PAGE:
'Can't beat Geremek' - Luxemburger Wort, Luxembourg
The president of the European parliament - the only multinational legislature in the world - should be more than just a technocrat, writes the daily: 'As a solidarnosc activist Jerzy Buzek fought for the peaceful defeat of communist totalitarianism and for freedom and human rights. In the past five years working as an MEP he has demonstrated his political instinct and will to compromise. Nonetheless Buzek cannot escape the shadow of Bronisław Geremek. Too strongly does the late francophile Jewish Pole who died on 13 July 2008 in a car accident and who survived the horrors of the second world war and later the red terror of the Stalin era to finally make a successful contribution to the fall of the iron curtain - symbolise the best of the European idea. And precisely because of this Buzek, a level-headed pragmatist, is a good choice' (Jakub Adamowicz)
'Ferrari, Biscúter or Seat?' - El País, Spain
The left-liberal daily writes that the new president of the European parliament, Jerzy Buzek, faces difficult tasks: 'This pilot [Jerzy Buzek] is no Ferrari in politics, but nor is he a Biscúter [a small Spanish car]. Perhaps he's more like a Seat that's getting on in years. He says he wants to rekindle the enthusiasm for all European things among the citizens. A difficult task considering that voter turnout for the parliament in Strasbourg has dwindled with each new election. He says that we must listen to the eurosceptics, of whom there are so many among the new members. And listening is always a good thing - provided you don't let yourself get caught up by their ideas'
'People not thinking of past' - Savon Sanomat, Finland
For the Finnish daily the election of Jerzy Buzek to president of the European parliament is a historic step: 'Two decades have passed since the fall of the Berlin wall and the freeing of the eastern European states from their dependence on the soviet union. Now a Pole has become one of the leaders of western Europe. The new EU member states that once formed part of the eastern bloc are still clearly trailing behind the west economically.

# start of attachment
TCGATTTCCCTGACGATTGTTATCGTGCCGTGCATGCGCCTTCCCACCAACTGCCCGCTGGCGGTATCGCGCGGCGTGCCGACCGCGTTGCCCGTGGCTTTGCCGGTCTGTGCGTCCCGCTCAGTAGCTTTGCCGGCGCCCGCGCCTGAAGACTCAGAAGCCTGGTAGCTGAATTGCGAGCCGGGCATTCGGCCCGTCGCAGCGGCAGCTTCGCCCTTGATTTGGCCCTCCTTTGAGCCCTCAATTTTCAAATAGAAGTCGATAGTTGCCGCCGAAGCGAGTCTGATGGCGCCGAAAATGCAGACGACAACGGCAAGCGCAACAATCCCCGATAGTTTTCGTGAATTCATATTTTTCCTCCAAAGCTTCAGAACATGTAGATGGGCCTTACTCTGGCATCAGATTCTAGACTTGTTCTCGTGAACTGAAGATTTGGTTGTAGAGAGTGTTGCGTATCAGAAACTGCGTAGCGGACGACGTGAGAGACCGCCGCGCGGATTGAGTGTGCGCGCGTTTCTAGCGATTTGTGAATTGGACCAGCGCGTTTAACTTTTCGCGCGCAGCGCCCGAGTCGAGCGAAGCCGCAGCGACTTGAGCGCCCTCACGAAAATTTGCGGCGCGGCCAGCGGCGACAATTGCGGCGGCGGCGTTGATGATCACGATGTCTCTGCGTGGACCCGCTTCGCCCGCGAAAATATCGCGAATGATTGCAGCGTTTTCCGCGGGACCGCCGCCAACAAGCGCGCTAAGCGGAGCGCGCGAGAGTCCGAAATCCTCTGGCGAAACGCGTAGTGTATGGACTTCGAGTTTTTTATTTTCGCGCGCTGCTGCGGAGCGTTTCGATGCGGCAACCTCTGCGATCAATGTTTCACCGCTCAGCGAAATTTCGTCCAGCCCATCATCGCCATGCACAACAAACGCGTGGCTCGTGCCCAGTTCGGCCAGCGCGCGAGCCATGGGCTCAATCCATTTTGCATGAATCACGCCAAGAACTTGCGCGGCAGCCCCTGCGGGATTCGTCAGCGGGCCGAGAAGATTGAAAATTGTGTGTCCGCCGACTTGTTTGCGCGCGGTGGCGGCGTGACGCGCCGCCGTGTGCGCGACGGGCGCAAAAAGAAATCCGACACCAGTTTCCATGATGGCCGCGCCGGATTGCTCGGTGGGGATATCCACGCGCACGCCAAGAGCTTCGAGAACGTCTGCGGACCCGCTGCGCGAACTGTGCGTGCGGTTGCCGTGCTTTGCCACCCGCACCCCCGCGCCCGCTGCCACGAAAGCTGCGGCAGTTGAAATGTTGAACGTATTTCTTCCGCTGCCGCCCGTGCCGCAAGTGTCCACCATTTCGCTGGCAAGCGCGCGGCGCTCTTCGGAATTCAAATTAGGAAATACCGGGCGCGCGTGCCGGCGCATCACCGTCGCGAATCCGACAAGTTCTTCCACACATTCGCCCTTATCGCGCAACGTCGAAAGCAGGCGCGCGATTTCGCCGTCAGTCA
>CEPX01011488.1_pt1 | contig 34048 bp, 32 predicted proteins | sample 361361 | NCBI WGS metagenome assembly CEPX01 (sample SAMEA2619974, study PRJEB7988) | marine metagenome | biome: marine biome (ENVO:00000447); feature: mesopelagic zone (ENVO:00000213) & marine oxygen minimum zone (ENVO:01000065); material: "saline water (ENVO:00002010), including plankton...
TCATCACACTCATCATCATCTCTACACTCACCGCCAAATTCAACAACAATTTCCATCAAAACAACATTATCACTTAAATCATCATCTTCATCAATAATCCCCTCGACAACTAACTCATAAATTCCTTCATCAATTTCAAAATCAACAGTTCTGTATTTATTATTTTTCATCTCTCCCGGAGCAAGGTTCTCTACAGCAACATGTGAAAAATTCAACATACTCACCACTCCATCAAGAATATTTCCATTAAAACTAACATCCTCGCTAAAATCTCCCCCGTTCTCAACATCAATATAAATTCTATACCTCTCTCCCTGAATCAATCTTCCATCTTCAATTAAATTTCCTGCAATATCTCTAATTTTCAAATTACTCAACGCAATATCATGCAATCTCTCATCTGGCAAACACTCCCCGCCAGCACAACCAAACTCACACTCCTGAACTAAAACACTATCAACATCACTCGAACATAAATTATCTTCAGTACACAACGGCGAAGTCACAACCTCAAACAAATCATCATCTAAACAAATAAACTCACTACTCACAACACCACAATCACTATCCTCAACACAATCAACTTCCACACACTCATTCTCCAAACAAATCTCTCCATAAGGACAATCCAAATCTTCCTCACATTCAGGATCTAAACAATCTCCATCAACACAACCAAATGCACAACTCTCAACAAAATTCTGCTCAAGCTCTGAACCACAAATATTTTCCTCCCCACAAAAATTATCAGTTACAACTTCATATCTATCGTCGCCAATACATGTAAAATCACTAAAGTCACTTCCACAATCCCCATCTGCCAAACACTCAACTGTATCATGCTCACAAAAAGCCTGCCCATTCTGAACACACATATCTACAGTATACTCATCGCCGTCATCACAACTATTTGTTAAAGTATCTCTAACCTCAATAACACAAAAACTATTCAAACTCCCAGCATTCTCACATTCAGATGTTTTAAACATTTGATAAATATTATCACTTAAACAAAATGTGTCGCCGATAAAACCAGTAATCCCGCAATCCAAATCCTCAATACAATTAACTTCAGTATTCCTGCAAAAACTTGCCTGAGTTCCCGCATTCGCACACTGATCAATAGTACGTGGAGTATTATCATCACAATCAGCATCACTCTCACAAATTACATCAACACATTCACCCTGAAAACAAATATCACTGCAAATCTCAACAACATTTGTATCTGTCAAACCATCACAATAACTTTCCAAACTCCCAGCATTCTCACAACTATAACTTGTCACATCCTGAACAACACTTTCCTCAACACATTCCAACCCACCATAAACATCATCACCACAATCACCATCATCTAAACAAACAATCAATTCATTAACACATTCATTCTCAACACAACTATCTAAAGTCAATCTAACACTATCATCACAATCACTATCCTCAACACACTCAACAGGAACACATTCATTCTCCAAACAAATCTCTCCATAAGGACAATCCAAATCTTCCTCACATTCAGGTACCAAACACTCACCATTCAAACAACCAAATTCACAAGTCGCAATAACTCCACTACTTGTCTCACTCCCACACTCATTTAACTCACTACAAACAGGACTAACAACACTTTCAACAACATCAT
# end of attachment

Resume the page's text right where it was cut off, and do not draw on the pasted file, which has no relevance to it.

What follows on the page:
'West and east have come together in spirit'
The inner cohesion of the EU has been seriously called into question in recent years. But 12 July's election has shown that west and east have come together in spirit. The support of the older member states for the election of Jerzy Buzek is proof that people are not thinking of the past. Even in Germany the election result will hardly be perceived as a loss of authority because it was Germany that always spoke out in favour of the EU's eastwards expansion'
'Invisible iron curtain continues to divide Europe' - Ouest France, France
The election of Jerzy Buzek as president of the EU parliament is symbolic, writes the daily. 'A Pole heading the Euro MPs - in the 'silly season' the news could well go unnoticed. Yet the broad election of Buzek by the European parliament actually has major symbolic significance. Almost twenty years ago Poland anticipated the fall of the Berlin wall by several months and held the first free elections. Nobody would have imagined that a Pole would assume one of the three key positions in Europe so quickly. But as of yesterday this is a fact. Jerzy Buzek is the first politician in the ten new EU member states to be entrusted with such a responsibility. He may like to remember that real integration will require more time than EU expansion did. It is as if an invisible iron curtain were continuing to divide Europe. Without wanting to exaggerate the importance of his function, we may assume that his election will allow the contribution of the states of central and eastern Europe to the European project to become a routine matter' (Laurent Marchand)
'No united Europe, never will be' - Rzeczpospolita, Poland
The conservative daily takes a critical view of the election of Polish politician Jerzy Buzek to president of the European parliament: 'The election of a Pole to the top post in the European parliament is supposed to prove that Europe is now more united and that the division between east and west no longer exists. But you only have to look at the form and the symbolism in the speech Jerzy Buzek delivered in Strasbourg to see that there is no united Europe and that there never will be. The former prime minister of the RP [Republic of Poland] mentioned [former Pope] John Paul II and Simone Veil - president of the European parliament between 1979 and 1982 - in one breath, praising them as people who had done great service to the old continent: on the one hand the Pope, and on the other a woman whose main goal was the legalisation of abortion in France. Buzek presented his predecessor with a small statue of Saint Barbara and yet at the same time he cites the French Revolution, which had an ambivalent relationship with religion, to say the least' (Marek Magierowski)